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A period-3 oscillator with volatility 1 discovered by Jason Summers in August 2012

The volatility of an oscillator is the size (in cells) of its rotor divided by the sum of the sizes of its rotor and its stator. In other words, it is the proportion of cells involved in the oscillator which actually oscillate. The term "volatility" is due to Robert Wainwright.

Oscillators with volatility 1

For many periods there are known oscillators with volatility 1 (also called pure rotor oscillators), such as Achim's p16, figure eight, Kok's galaxy, mazing, pentadecathlon, phoenix 1, smiley, and tumbler. The smallest period for which the existence of such statorless oscillators is undecided is 7, although there are no known strictly volatile period-4 oscillators. Prior to Dave Greene's infinite series of strictly volatile oscillators, the largest prime period for which such an oscillator was known is 13 (see 34P13).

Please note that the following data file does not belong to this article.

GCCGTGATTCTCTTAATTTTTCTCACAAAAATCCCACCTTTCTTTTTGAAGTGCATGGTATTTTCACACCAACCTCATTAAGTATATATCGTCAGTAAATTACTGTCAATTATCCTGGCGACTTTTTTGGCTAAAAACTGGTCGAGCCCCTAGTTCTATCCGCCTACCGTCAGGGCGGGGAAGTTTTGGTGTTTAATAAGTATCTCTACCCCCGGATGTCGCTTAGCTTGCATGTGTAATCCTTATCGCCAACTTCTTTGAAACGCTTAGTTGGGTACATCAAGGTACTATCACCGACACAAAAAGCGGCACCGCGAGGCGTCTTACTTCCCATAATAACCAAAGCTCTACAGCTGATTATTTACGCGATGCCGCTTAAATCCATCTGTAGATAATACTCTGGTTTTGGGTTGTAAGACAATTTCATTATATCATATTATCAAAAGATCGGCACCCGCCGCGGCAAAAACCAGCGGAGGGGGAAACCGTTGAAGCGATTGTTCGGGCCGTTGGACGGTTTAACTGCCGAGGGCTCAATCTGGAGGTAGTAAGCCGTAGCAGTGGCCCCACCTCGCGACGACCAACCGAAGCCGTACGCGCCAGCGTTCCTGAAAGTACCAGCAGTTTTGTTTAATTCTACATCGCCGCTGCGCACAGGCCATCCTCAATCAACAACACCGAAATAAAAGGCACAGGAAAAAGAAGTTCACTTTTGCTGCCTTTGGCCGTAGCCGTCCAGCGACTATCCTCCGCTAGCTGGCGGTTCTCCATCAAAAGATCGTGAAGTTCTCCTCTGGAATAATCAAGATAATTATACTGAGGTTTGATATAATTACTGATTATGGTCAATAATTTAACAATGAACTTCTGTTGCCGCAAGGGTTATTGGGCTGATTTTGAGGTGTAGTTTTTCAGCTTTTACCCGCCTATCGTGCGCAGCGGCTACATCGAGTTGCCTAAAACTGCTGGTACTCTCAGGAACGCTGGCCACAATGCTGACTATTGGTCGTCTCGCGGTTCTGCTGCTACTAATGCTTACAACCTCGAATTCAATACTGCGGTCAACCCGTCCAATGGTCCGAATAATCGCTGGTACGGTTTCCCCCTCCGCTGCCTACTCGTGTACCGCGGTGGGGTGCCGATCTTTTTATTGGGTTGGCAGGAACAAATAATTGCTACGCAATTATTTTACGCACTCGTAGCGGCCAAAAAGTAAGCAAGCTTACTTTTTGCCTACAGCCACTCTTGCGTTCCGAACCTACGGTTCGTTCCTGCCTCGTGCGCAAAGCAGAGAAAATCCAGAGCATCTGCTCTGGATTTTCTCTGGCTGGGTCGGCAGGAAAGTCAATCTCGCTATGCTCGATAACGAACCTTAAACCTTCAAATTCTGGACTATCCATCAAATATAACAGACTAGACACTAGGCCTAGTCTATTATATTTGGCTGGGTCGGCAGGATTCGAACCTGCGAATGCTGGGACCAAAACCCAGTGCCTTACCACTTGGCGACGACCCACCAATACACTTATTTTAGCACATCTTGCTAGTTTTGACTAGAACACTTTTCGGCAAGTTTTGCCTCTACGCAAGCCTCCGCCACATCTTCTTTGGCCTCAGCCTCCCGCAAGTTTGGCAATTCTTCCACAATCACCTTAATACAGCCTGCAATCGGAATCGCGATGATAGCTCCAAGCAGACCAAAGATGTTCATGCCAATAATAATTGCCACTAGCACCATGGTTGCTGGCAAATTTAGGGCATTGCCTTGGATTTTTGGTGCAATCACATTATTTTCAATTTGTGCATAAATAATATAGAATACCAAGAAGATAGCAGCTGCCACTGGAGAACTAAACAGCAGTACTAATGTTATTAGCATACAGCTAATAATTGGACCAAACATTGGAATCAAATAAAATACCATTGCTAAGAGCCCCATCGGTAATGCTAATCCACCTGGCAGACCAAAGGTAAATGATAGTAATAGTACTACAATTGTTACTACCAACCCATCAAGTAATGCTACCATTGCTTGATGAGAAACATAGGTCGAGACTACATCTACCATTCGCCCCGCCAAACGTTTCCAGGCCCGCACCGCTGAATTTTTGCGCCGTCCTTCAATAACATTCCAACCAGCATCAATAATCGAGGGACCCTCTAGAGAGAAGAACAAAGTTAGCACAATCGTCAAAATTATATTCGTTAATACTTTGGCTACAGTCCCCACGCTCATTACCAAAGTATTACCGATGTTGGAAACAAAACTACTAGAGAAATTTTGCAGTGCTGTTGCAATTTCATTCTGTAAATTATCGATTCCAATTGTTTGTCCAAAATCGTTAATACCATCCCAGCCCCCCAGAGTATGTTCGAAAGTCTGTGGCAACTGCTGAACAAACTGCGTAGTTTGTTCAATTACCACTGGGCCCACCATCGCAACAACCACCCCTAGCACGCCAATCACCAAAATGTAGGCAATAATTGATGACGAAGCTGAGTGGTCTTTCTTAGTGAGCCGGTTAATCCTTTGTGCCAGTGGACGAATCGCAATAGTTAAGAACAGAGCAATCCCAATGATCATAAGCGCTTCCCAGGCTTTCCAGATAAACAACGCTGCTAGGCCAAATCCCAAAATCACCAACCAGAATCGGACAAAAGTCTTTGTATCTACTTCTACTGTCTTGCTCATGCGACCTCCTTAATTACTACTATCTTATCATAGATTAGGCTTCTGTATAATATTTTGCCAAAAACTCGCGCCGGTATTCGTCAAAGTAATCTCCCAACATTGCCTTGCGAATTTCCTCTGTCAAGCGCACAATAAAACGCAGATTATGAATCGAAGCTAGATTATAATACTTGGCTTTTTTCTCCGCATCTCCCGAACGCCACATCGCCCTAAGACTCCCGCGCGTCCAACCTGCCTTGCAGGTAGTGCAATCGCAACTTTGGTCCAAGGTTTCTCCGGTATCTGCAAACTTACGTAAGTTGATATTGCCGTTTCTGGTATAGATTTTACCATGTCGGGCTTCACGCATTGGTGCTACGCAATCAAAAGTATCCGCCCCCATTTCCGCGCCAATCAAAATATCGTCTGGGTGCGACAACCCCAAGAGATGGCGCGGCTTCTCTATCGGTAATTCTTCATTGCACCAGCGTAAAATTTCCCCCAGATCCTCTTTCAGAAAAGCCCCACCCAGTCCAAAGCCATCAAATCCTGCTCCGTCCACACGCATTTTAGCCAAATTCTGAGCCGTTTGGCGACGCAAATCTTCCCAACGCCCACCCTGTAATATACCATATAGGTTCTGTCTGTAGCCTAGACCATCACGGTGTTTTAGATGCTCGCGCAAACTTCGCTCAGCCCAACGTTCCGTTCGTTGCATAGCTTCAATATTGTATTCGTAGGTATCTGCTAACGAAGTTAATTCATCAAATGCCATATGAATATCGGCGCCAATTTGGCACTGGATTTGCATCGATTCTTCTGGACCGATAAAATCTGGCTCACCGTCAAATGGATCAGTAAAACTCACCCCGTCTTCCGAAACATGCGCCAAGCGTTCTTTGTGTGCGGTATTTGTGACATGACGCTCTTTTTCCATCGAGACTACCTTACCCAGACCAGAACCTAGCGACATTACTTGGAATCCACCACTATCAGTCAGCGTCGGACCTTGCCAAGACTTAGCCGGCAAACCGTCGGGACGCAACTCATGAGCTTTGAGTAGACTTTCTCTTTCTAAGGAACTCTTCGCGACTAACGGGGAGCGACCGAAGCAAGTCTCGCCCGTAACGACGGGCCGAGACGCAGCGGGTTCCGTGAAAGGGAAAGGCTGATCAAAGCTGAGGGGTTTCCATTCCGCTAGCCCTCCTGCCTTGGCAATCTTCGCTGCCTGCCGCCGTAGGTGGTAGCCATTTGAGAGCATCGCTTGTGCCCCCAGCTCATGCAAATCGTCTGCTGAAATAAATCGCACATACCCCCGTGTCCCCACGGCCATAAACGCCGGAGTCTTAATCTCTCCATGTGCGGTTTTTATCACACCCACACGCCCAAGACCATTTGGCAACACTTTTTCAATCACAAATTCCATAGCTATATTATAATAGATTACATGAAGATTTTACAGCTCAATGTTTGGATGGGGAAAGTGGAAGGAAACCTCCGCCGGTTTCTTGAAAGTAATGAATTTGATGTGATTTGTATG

Strict volatility

Strict volatility is a term that was suggested by Noam Elkies in August 1998 for the proportion of cells involved in a period n oscillator that themselves oscillate with period n. For prime n this is the same as the ordinary volatility. The only periods for which strictly volatile oscillators are known are 1, 2, 3, 5, 6, 8, 13, 15, 22, 30, 33, and 177, together with all periods greater than or equal to the constant V:


V is the minimum value such that strictly volatile oscillators have been proved to exist for all periods greater than or equal to V. A value of 22178648 was established by Dave Greene in November 2018 using self-constructing circuitry. The following month he reduced this to 3506916. There is also a known mechanism for creating strictly volatile oscillators for periods that are not multiples of eight, between 2918053 and 3506915.[1]


  1. Chris Cain (November 30, 2018). Re: Self-Constructing Spaceship Challenges (discussion thread) at the ConwayLife.com forums

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